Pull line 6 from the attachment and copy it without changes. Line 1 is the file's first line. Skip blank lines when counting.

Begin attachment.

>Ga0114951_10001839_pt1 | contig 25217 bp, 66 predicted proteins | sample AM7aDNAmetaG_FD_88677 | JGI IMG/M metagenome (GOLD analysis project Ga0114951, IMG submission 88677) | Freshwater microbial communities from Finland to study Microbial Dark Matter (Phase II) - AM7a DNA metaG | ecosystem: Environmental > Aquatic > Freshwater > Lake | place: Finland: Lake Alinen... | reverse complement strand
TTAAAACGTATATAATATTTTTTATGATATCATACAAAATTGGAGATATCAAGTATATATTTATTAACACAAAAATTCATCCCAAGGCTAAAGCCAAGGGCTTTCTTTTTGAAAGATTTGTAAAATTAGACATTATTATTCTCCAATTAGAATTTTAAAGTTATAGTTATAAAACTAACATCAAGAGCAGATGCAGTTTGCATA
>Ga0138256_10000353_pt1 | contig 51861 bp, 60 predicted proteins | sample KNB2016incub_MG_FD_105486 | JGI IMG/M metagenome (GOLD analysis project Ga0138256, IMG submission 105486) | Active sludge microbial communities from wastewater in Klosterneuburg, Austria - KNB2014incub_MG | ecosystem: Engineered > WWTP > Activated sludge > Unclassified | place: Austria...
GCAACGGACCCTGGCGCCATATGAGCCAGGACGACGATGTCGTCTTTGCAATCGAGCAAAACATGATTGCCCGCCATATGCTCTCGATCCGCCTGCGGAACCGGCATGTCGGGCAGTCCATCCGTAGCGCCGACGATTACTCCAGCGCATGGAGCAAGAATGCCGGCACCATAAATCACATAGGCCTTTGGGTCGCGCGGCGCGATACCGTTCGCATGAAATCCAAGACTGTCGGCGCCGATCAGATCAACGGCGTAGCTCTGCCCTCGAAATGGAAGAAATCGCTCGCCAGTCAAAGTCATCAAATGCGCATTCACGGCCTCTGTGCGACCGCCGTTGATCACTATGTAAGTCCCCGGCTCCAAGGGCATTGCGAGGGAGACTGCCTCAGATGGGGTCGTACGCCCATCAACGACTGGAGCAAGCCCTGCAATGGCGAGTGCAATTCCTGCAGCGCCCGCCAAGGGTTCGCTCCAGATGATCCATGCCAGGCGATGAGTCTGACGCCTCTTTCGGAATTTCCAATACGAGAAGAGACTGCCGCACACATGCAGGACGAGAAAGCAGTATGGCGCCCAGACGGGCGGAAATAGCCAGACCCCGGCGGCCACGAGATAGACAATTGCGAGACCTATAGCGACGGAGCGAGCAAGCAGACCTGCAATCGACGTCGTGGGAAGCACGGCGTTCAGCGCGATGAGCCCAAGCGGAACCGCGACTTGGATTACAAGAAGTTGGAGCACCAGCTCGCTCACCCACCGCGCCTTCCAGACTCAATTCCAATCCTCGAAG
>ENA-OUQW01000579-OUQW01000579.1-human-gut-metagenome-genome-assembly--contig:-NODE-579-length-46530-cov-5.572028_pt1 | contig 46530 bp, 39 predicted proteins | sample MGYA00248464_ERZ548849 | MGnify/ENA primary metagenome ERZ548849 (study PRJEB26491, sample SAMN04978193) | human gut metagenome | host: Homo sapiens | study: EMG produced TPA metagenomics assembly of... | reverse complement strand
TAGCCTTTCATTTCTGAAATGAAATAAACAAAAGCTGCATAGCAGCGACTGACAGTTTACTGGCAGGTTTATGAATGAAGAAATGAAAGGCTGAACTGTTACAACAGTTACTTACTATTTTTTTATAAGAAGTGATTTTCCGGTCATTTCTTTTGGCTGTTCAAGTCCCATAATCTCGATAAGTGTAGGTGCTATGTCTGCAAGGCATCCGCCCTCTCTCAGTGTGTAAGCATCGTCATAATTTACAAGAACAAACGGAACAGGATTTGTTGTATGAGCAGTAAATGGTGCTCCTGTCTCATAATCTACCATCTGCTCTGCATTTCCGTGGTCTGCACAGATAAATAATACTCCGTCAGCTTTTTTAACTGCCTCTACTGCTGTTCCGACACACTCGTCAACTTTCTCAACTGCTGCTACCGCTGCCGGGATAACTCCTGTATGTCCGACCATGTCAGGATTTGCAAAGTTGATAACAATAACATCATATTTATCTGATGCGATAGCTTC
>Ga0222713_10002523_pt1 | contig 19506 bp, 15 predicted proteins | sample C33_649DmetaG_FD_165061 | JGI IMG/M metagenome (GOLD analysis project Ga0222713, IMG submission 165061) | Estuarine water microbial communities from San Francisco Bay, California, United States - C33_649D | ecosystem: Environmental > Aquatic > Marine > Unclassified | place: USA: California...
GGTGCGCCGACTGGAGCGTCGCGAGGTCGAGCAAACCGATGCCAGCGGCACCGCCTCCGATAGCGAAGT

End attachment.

TAGCCTTTCATTTCTGAAATGAAATAAACAAAAGCTGCATAGCAGCGACTGACAGTTTACTGGCAGGTTTATGAATGAAGAAATGAAAGGCTGAACTGTTACAACAGTTACTTACTATTTTTTTATAAGAAGTGATTTTCCGGTCATTTCTTTTGGCTGTTCAAGTCCCATAATCTCGATAAGTGTAGGTGCTATGTCTGCAAGGCATCCGCCCTCTCTCAGTGTGTAAGCATCGTCATAATTTACAAGAACAAACGGAACAGGATTTGTTGTATGAGCAGTAAATGGTGCTCCTGTCTCATAATCTACCATCTGCTCTGCATTTCCGTGGTCTGCACAGATAAATAATACTCCGTCAGCTTTTTTAACTGCCTCTACTGCTGTTCCGACACACTCGTCAACTTTCTCAACTGCTGCTACCGCTGCCGGGATAACTCCTGTATGTCCGACCATGTCAGGATTTGCAAAGTTGATAACAATAACATCATATTTATCTGATGCGATAGCTTC